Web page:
Sacrifice leader vs lower branches - JBP

I was listening to the Bonsai Wire podcast the other day, which is awesome! I didn’t get the chance to listen to them all just yet, but I was enjoying the chat with Eric Schrader! The talk and all the experience you guys have about developing JBP is very informative to me because I’ve been growing them from seed since 2016 and I learned a ton along the way, so thanks!

A few months ago I also listened to a Bonsai Mirai podcast about Telperion farms and their ground growing method (just found out their nursery got destroyed due to fire, which is terrible…). If you haven’t listened to it yet you can check it out here.

Long story short, they grow their trees in the ground in grow bags with an incredible long sacrificial leader to encourage trunk thickening. They also play around with the trees hormones Auxin, Cytokinin, and Sugars with an emphasis on manipulating the Cytokinin and Sugar. So they needle pluck in June and prune in September to get extra back budding. They also talk about stimulating back budding on the outside of a curve while also having trunk expansion by pulling needles on sacrifice leader and leaving 2 whorls. This was all new to me.

So now I got a question about dealing with the sacrifice branch. I get the idea about decandling the sacrifice leader at some point to encourage the lower branches, which was talked about in the chat with Eric. But in the Telperion farms podcast they are calling decandling a waste of energy when developing the trunk. So I’m wondering what in their method keeps the lower branches healthy if they leave the tip of the sacrifice leader untouched? That wasn’t quite clear to me.

I would love to hear all of your thoughts on this because I put a few of my pines in colanders in and on the ground for the roots to escape.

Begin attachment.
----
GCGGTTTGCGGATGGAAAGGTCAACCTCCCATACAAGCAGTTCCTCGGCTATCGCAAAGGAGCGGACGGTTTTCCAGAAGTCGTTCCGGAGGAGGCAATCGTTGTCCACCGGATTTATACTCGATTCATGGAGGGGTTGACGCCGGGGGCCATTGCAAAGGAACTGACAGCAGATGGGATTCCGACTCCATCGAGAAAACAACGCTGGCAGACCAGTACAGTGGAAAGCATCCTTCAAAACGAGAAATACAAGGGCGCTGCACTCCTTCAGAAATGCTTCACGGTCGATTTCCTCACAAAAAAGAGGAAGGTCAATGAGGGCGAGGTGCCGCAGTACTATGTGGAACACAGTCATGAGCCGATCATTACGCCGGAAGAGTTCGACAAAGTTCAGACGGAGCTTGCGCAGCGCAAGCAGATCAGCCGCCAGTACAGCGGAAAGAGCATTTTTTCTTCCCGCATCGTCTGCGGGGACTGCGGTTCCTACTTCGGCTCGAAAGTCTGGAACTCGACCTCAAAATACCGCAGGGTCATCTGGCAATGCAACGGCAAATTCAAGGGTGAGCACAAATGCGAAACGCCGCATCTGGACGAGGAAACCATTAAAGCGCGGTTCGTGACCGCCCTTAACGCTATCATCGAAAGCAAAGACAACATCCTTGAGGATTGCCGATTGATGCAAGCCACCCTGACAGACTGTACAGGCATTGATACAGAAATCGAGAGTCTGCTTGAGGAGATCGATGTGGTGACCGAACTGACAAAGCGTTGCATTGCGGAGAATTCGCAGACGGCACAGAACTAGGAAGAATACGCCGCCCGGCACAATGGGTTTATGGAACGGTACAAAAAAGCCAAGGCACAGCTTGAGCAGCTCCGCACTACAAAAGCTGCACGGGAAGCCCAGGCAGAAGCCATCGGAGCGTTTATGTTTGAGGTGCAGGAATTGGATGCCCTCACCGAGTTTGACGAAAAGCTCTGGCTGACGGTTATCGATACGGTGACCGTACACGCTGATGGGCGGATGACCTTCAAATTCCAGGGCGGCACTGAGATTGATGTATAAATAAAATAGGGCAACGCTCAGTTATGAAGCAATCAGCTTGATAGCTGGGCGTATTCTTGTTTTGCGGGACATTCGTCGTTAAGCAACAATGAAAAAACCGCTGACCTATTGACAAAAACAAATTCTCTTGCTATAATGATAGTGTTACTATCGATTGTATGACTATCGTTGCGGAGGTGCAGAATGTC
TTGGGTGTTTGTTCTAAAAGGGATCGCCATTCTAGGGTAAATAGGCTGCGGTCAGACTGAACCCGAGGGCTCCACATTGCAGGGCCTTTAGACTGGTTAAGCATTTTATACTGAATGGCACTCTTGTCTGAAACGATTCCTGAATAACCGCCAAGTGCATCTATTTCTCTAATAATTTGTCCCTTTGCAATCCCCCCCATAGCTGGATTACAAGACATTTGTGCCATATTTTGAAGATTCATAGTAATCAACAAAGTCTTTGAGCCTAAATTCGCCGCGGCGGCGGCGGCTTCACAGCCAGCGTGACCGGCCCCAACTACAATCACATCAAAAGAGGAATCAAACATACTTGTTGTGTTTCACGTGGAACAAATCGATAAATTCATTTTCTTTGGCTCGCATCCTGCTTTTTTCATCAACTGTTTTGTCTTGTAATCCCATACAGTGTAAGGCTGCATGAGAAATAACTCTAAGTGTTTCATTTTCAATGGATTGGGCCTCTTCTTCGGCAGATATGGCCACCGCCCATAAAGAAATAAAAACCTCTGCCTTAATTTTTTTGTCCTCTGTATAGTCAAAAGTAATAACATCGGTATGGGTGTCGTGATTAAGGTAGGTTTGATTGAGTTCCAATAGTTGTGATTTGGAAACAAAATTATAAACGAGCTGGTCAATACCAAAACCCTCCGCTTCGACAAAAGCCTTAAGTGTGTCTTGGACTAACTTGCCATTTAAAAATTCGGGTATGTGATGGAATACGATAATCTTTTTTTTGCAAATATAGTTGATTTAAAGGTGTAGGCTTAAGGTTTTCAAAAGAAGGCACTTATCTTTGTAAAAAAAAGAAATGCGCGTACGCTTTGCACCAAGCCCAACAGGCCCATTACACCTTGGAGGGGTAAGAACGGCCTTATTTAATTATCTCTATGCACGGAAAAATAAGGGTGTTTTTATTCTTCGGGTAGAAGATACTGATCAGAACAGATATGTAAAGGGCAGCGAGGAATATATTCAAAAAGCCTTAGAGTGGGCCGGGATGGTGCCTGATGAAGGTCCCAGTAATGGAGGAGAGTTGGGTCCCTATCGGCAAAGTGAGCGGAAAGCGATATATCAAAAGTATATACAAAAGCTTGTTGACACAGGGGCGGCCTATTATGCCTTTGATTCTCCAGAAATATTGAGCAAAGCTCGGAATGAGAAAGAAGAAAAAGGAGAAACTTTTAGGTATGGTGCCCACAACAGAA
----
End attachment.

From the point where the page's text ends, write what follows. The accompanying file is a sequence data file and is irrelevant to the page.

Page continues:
This is one of my 4 year old Japanese Black Pines that I’ve been growing in a colander. Last March I repotted it and put it in a pond basket in the ground as an experiment. This gives me the chance to let the sacrifice leader grow longer so it won’t topple over when growing it on the bench. And hopefully it will grow thicker faster!

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You’re identifying some of the main variables when growing trunks for bonsai - developing a large trunk quickly vs. creating taper and movement or getting a start on future branches. In short, cutting more frequently will improve the quality of the tree at the expense of adding time to the process.

I’ve worked on trees from several growers and find the answer lies in what kind of work you want problems you want to address when it’s time to start refining the branches. Do you want to grow new sections of trunk to add taper or heal wounds? If yes, go with the speedy low-touch approach. If you want maximum taper and movement, don’t hesitate to cut more along the way to get the trunk you want to work with in the future.

Similar trade-offs come to bear when considering the roots or getting a start on the branches. If you don’t mind grafting, ignore the branches until the trunk is ready. If you want young shoots to work with when the trunk is ready, work to preserve shoots along the trunk that can become primary branches when the time comes.

These are just two sets of trade-offs, I imagine you can think of others.

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